Seven Principles of Creativity

Seven Principles of Creativity

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1.  All people have the capacity to be creative.

All people have the natural gift of creativity. Humans are born with it. Creativity is hard-wired into our brains.  We can’t really teach a child to be creative, any more than we can teach a child to be tall.

However, we can foster creativity and help it grow. We can teach some of the skills that support and undergird creativity. We can create environments that cultivate creativity and help it to flourish. We can build relationships with children where they feel comfortable and encouraged to practice their creativity. We can provide experiences to children where they exercise their creative muscles.

Some children will have more of a creativity-cultivating upbringing. Some children have had parents that stirred the passions of creative thinking. Others will have had teachers that worked to foster creativity. All children have creative potential, but some have had that potential cultivated, others have had it quelled.

Few of us are creative in multiple disciplines. Most of us are creative in just a few disciplines, the ones with which we are most familiar.  Some people are creative in art, some in math, some in history. Some adults are creative in administrative duties, and others are creative in big-picture activities. All of us have the natural ability to be creative, although some people’s creative abilities have been nurtured more than others. But all of us have the natural ability to be creative.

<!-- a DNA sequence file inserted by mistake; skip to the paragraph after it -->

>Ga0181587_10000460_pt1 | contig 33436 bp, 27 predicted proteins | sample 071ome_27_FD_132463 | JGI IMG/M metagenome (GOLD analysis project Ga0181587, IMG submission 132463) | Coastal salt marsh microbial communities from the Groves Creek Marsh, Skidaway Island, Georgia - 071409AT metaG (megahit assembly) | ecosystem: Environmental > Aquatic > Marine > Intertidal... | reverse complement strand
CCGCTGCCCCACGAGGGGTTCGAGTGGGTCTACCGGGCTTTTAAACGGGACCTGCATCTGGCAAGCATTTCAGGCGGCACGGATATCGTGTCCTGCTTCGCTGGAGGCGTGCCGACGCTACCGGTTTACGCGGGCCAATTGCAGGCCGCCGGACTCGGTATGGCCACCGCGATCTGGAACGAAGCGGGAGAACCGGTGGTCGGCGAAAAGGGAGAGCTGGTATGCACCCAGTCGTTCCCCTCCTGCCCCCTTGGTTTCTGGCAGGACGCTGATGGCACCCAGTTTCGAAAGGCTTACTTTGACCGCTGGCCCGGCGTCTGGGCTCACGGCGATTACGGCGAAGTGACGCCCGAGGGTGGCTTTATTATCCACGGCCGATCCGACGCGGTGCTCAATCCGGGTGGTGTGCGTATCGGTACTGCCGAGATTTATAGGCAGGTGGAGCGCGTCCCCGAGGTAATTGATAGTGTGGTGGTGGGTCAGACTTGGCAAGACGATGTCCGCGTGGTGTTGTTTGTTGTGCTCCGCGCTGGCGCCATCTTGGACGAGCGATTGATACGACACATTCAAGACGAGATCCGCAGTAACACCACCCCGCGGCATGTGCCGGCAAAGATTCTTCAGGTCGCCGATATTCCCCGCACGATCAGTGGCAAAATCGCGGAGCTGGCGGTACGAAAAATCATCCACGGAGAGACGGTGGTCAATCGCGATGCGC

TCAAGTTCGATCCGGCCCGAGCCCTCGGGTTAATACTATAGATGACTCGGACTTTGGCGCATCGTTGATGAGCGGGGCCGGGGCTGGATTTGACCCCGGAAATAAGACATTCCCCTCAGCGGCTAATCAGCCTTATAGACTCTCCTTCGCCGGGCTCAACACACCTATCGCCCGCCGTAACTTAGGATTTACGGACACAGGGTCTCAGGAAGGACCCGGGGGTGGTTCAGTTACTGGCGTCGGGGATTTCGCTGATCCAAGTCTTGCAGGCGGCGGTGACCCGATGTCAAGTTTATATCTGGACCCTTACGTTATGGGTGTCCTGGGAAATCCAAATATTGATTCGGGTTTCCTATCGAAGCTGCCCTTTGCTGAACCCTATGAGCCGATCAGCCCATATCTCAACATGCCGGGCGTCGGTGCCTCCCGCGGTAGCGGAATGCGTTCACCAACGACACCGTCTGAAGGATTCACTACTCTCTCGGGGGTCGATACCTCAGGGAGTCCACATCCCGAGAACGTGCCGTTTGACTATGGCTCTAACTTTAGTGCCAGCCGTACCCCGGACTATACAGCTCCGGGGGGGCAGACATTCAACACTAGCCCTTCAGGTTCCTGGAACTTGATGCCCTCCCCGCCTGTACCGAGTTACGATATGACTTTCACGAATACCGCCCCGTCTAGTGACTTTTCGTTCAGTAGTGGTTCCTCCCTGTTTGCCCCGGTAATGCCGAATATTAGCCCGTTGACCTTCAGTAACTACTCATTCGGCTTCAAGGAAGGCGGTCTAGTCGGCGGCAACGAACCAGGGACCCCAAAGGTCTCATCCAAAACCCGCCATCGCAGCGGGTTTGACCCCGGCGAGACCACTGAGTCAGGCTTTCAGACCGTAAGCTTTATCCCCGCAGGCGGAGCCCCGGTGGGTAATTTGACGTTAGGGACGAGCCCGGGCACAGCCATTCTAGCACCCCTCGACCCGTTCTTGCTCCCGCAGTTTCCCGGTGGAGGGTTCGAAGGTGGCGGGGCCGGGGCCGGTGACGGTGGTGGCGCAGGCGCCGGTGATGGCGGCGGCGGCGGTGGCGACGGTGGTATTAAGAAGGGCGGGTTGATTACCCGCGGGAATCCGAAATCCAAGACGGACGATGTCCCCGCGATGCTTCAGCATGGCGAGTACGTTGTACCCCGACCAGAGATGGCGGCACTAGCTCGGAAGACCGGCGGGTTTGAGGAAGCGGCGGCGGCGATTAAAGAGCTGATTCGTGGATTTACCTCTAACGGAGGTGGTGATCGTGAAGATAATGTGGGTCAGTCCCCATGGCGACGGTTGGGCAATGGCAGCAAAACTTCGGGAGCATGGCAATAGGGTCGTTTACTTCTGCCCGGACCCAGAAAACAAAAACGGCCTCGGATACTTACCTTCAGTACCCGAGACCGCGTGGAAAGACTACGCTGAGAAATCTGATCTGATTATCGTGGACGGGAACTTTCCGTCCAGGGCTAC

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2.  Creativity is a critical skill in a rapidly changing world.

It’s not news to say that we live in a rapidly changing world. Any of us can attest to the dizzying pace of social changes, technological advancements, and geopolitical transformations. When we live in a world where the only constant is change, we are bombarded with questions that we have never had to answer. We are confronted with questions that no one has ever had to answer. Constantly, we are faced with brand-new problems.

New problems require new solutions. We need creativity to solve these new problems.  We need to diagnose these problems accurately and apply new thinking to them. We need to create new and innovative solutions to these new problems.